India’s rapidly growing renewable energy market is witnessing a major focus on diversification, as older independent power producers adjust their strategies to account for the challenges of supply disruptions, payment delays and policy upheavals. The ACME Group, almost two decades old and with an overall project portfolio of 9 GWp (includes under-construction and under-development assets), is also actively diversifying its portfolio to stay ahead in the race. The company is rapidly expanding its presence in the niche green ammonia space and is planning to foray into manufacturing of solar modules and electrolysers. In an interview with Renewable Watch, the company’s chief executive officer, Rajat Seksaria, discusses ACME Group’s growth strategy, his take on the key challenges in the renewable energy sector, and the company’s achievements and plans in the green ammonia space. Edited excerpts…
What have been the key highlights for the company over the past one year? How has it dealt with the successive waves of the pandemic?
We have received close to 1 GW of bid wins in the past six to eight months. While we continue to bid for solar projects, our focus would be to take up more complex projects in the coming years. With energy storage set to assume a more critical role going forward, we plan to participate in round-the-clock and hybrid tenders.
Over the past few months, our focus has been on developing our expertise in the emerging segment of green ammonia and green hydrogen. Not only did we commission our first pilot project in Bikaner in December 2021, we have also made significant progress in business development in Oman and various other locations. We have positioned ourselves to be a leader in this space, not just in India but on a global level.
As with every company in the renewable energy space or other sectors, the pandemic impacted us quite significantly. We have been constructing six large-scale projects over the past one and a half to two years, and we have had to put work on hold owing to the successive waves of the pandemic. While every new wave of infections subsides in two to three months, it is very challenging to mobilise the required resources such as manpower and supply chains for a large project, halt work, and then again remobilise. A project can be completed within nine to 12 months in normal times. We have yet to get that clear runway to finish a large project in one go.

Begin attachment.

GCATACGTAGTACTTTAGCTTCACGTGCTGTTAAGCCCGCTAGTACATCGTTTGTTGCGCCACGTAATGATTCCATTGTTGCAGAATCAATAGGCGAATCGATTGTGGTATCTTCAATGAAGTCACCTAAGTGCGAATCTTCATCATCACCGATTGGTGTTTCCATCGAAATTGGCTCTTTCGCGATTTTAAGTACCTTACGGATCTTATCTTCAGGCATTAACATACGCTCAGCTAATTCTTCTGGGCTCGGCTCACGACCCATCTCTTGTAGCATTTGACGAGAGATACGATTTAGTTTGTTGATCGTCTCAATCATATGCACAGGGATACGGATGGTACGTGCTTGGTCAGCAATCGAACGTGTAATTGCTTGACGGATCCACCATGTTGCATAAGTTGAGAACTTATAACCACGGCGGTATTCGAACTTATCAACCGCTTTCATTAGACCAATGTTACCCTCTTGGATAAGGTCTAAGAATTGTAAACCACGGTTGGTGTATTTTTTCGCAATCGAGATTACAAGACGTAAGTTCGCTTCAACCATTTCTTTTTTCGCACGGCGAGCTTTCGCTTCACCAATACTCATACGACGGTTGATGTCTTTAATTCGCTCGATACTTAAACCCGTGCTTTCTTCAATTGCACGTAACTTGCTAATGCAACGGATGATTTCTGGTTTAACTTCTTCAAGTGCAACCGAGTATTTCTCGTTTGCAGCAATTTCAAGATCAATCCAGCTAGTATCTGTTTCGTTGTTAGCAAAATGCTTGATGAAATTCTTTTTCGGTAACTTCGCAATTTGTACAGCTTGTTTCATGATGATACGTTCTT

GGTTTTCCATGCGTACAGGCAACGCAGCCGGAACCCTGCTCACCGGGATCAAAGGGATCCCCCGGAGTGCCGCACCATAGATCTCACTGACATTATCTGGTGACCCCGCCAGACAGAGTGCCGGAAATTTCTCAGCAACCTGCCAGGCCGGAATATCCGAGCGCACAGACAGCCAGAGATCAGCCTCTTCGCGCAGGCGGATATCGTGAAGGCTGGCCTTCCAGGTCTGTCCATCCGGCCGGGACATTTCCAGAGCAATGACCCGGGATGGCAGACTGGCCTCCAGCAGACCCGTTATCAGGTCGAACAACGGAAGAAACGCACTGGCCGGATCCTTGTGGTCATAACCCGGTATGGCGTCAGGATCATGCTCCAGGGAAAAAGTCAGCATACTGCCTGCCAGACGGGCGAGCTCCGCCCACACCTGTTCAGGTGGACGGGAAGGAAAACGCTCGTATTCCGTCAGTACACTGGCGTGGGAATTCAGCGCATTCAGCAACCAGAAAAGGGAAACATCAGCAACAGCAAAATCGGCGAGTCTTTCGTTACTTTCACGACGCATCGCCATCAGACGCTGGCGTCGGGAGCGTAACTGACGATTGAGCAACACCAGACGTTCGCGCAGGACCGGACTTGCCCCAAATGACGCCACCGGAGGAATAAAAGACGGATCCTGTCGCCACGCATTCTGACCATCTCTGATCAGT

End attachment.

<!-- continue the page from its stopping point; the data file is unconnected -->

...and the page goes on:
We are happy that the government has been supportive by providing due extensions, and the local authorities have been quite helpful. Fortunately, we are now in a place to commission all our six projects within the next nine to 12 months. Despite the pandemic, we have raised money through green bonds and done significant project development work. So, overall, we are in a good position now for continued growth.
What is your perspective on the current cost viability of solar projects in India?
Project economics and costing have been slightly challenging for a few reasons. Due to the global disruption in supply chains, solar module prices have gone through the roof. In fact, there has been an increase of over 30-40 per cent in module costs over the past one to two years. Developers must accordingly absorb these costs in their financials. Further, the prices of steel, aluminium and copper are quite high currently. Fortunately, the tariffs from some of our older projects allow us to partially absorb these costs. Moreover, the interest rates have been somewhat favourable over the past one to two years, which has certainly helped developers.
We have refrained from bidding at the very low price of Rs 2 per unit – or even lower, as seen in recent bids – as we have concerns regarding the viability of projects at these costs. We feel that the solar industry should now recalibrate the break even point for solar tariffs, and our estimates suggest that this should be closer to Rs 2.50 per unit or even higher to ensure project viability.
Despite the government’s good intentions, the frequent policy and regulatory changes have impacted us. These include the impact of the goods and service tax and the imposition of basic customs duty on solar cell and module imports from April 2022 onwards, which are now being accounted for in our calculations.
Speaking of import duties, what is going to be its impact on solar power development in India in the short term?
There is going to be a short period of uncertainty regarding the actual capacity that will come online. As a member of the developer community, we would surely like the various solar power project components to be manufactured in India. In fact, apart from modules, the developer community, and the country as a whole, has done a good job of creating supply chains for almost every other component in India, and a significant portion gets exported as well.